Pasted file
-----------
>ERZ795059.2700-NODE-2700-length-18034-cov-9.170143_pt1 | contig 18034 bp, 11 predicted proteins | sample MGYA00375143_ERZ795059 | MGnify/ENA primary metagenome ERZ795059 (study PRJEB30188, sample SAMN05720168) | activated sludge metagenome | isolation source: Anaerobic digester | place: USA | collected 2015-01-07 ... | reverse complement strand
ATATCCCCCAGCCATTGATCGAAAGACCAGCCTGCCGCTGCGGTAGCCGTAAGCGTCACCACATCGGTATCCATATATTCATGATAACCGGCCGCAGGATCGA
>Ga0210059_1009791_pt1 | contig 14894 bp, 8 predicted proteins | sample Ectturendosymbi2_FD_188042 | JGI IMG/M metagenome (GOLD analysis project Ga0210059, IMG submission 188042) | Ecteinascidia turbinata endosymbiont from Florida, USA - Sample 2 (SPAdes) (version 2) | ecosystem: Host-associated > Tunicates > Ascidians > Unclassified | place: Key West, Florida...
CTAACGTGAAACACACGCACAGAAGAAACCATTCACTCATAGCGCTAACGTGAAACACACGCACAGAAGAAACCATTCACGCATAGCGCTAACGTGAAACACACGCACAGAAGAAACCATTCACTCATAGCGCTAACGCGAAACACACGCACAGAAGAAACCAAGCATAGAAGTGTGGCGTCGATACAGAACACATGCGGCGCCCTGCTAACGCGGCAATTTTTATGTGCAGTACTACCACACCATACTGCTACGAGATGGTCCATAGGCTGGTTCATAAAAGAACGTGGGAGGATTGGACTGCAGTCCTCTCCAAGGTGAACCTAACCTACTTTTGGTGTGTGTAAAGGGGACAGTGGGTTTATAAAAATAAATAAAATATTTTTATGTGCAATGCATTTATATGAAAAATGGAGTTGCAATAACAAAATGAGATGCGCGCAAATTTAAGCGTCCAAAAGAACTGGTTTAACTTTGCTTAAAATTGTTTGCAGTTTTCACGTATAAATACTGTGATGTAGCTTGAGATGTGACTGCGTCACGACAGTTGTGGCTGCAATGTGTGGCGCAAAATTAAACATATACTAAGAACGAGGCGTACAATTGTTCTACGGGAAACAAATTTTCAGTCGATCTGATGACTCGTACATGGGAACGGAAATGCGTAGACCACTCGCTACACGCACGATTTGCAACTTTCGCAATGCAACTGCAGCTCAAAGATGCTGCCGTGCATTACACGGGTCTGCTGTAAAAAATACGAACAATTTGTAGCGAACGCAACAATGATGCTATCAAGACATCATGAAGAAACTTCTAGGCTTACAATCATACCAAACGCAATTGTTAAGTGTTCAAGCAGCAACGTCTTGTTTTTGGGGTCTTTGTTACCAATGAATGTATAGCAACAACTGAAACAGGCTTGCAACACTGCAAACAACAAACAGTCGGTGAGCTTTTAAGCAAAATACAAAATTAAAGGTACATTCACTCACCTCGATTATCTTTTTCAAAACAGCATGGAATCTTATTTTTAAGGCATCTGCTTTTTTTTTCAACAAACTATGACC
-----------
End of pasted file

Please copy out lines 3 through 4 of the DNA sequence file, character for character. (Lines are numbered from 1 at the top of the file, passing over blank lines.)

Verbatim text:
>Ga0210059_1009791_pt1 | contig 14894 bp, 8 predicted proteins | sample Ectturendosymbi2_FD_188042 | JGI IMG/M metagenome (GOLD analysis project Ga0210059, IMG submission 188042) | Ecteinascidia turbinata endosymbiont from Florida, USA - Sample 2 (SPAdes) (version 2) | ecosystem: Host-associated > Tunicates > Ascidians > Unclassified | place: Key West, Florida...
CTAACGTGAAACACACGCACAGAAGAAACCATTCACTCATAGCGCTAACGTGAAACACACGCACAGAAGAAACCATTCACGCATAGCGCTAACGTGAAACACACGCACAGAAGAAACCATTCACTCATAGCGCTAACGCGAAACACACGCACAGAAGAAACCAAGCATAGAAGTGTGGCGTCGATACAGAACACATGCGGCGCCCTGCTAACGCGGCAATTTTTATGTGCAGTACTACCACACCATACTGCTACGAGATGGTCCATAGGCTGGTTCATAAAAGAACGTGGGAGGATTGGACTGCAGTCCTCTCCAAGGTGAACCTAACCTACTTTTGGTGTGTGTAAAGGGGACAGTGGGTTTATAAAAATAAATAAAATATTTTTATGTGCAATGCATTTATATGAAAAATGGAGTTGCAATAACAAAATGAGATGCGCGCAAATTTAAGCGTCCAAAAGAACTGGTTTAACTTTGCTTAAAATTGTTTGCAGTTTTCACGTATAAATACTGTGATGTAGCTTGAGATGTGACTGCGTCACGACAGTTGTGGCTGCAATGTGTGGCGCAAAATTAAACATATACTAAGAACGAGGCGTACAATTGTTCTACGGGAAACAAATTTTCAGTCGATCTGATGACTCGTACATGGGAACGGAAATGCGTAGACCACTCGCTACACGCACGATTTGCAACTTTCGCAATGCAACTGCAGCTCAAAGATGCTGCCGTGCATTACACGGGTCTGCTGTAAAAAATACGAACAATTTGTAGCGAACGCAACAATGATGCTATCAAGACATCATGAAGAAACTTCTAGGCTTACAATCATACCAAACGCAATTGTTAAGTGTTCAAGCAGCAACGTCTTGTTTTTGGGGTCTTTGTTACCAATGAATGTATAGCAACAACTGAAACAGGCTTGCAACACTGCAAACAACAAACAGTCGGTGAGCTTTTAAGCAAAATACAAAATTAAAGGTACATTCACTCACCTCGATTATCTTTTTCAAAACAGCATGGAATCTTATTTTTAAGGCATCTGCTTTTTTTTTCAACAAACTATGACC